Designed by Josh McIntosh – Lighting Design by Jason Glenwright
Sound Design by Guy Webster
Canberra Theatre Centre 6th – 8th May.
Reviewed by Bill Stephens.
Shake and Stir has built an enviable reputation for its gritty, provocative productions. Its production of “Animal Farm”, conceived 10 years ago and toured nationally 8 years ago, attracted national attention to the company.
Now revisited and revised and currently enjoying a sold-out season in the Canberra Theatre Centre as part of an ambitious seven-month national tour, it is again directed with endless inventiveness by Michael Futcher.
This time around it boasts a much more imposing setting, and as a result new lighting and sound design, all by the original designers, Josh McIntosh (set), Jason Glenwright (lighting) and Guy Webster (sound). It also retains two of the original cast, Nelle Lee and Tim Dashwood, with Darcy Brown, Gideon Mzembe and Steven Rooke replacing Ross Balbuziente, Bryan Probets and Nick Skubij.
From the opening moments featuring the harrowing slaughter of one of their number, the audience finds itself reluctant witnesses to the daily lives of a group of farm animals, among them, horses, pigs and sheep. The death of the farmer provides the opportunity for the animals to take control of their own lives and set up some guiding rules. One by one these rules are usurped by the pigs, who by subtly changing each rule manage to seize power over the rest.
Relying on physicality rather than props, the muddied actors portray a variety of animal and occasional human characters. They also conjure up the impression of crowds so seamlessly and convincingly, that at the final bows, it comes as a shock to realise that only five actors have been involved.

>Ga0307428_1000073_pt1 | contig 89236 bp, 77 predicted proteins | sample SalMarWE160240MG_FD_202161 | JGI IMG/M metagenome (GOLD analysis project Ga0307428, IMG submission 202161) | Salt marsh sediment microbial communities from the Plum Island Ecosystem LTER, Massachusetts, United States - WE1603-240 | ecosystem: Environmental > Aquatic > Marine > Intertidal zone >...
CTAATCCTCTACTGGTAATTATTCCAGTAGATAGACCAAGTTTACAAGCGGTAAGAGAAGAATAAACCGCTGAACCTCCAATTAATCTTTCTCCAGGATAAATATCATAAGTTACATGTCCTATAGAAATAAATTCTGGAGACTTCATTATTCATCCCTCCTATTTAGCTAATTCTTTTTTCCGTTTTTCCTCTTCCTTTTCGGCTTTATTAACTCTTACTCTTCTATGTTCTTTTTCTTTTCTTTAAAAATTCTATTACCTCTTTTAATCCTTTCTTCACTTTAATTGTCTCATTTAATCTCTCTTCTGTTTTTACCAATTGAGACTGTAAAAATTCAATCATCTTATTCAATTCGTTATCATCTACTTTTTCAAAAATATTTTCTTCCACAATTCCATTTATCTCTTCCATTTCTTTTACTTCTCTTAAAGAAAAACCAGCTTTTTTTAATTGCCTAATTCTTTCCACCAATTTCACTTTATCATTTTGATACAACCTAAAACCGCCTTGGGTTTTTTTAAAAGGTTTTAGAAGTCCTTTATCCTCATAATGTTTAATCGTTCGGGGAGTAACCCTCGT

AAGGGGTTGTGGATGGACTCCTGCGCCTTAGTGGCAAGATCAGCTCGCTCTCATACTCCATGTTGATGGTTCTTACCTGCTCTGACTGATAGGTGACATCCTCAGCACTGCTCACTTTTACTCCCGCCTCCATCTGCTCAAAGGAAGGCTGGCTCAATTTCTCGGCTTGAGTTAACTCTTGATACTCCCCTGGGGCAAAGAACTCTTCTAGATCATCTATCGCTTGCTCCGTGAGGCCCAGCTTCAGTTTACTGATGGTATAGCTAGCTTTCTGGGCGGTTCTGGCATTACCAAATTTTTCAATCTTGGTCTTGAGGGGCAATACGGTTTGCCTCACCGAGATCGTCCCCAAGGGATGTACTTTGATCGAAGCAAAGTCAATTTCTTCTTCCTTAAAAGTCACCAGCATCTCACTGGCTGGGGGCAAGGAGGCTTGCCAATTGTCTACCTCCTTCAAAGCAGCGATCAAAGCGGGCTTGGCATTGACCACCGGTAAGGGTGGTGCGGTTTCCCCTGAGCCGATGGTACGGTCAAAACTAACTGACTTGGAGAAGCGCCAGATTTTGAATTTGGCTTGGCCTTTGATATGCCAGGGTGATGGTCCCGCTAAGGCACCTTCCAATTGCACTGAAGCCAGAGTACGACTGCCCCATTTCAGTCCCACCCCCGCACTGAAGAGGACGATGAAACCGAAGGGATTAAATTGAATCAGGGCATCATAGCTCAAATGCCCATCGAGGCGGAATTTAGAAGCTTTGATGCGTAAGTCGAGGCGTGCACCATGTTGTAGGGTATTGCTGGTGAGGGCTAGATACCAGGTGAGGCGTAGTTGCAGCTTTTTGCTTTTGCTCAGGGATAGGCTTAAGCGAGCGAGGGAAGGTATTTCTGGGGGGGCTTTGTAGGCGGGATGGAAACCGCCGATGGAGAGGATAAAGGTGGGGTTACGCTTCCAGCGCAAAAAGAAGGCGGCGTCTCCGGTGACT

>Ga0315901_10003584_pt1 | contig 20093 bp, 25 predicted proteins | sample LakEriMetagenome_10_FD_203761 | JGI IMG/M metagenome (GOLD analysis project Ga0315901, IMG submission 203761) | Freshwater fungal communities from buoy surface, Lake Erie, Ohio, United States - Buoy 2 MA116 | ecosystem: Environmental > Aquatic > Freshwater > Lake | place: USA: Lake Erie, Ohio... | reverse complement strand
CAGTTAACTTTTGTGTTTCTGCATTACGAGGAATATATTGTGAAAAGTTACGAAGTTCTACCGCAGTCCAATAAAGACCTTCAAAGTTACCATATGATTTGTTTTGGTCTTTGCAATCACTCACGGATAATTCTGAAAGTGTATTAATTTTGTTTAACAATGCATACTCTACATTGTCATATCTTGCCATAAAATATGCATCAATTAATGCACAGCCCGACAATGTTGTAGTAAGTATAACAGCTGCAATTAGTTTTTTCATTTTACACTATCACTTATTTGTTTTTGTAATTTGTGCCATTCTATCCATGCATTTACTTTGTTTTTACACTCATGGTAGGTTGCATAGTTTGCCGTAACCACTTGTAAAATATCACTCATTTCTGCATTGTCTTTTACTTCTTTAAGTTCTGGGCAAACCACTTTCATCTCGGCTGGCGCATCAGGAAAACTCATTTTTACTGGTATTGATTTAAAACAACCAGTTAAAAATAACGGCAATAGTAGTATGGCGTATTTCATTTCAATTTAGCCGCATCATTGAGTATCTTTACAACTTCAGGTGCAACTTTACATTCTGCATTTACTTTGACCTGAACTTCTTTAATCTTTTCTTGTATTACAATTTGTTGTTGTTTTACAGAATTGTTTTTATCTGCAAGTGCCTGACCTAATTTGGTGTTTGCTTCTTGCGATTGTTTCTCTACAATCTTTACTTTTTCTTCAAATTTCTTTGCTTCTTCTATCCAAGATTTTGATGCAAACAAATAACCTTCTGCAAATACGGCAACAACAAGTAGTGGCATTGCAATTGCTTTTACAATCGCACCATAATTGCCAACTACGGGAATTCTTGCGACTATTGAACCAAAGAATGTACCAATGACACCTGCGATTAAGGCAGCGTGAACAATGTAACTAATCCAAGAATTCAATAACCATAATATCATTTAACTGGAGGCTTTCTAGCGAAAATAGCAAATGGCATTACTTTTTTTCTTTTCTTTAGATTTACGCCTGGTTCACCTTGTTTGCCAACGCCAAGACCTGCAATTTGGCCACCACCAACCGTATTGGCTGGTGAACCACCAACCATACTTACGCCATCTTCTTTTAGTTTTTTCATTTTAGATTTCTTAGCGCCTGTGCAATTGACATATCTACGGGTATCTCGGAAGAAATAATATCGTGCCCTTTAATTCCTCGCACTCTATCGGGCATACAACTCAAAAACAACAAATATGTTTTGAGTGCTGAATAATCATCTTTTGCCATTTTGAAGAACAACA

Each of the actors gives strong, committed performances. Even so it is hard to erase the memory of Gideon Mzembe’s dogged old workhorse, Boxer, whose reward for a lifetime of hard work is the knackery, or Nelle Lee’s flighty pony, Clover, whose initial optimism eventually deteriorates into resigned acceptance, or Darcy Brown’s cruelly opportunistic porcine, Squeaker. All portrayals so vivid that they remain in the memory long after the play has finished.
George Orwell’s allegory, originally reflecting the events of the 1917 Russian Revolution, uses animals to represent Russian politicians, voters and workers. However, having lived through the recent Trumpian era, many of its references, especially the manipulation of “alternative facts” and “fake news”, vividly bring to mind recent political events, although perhaps rather less subtly now than when Orwell first penned them.
Orwell’s “Animal Farm” has lost none of its power to disturb. It may be uncomfortable viewing, but this extraordinary production by Shake &Stir is outstanding theatre, providing a provocative and disturbing vision of what could so easily be the future of society.
Images provided by Shake & Stir
This review also appears in Australian Arts Review. www.artsreview.com.au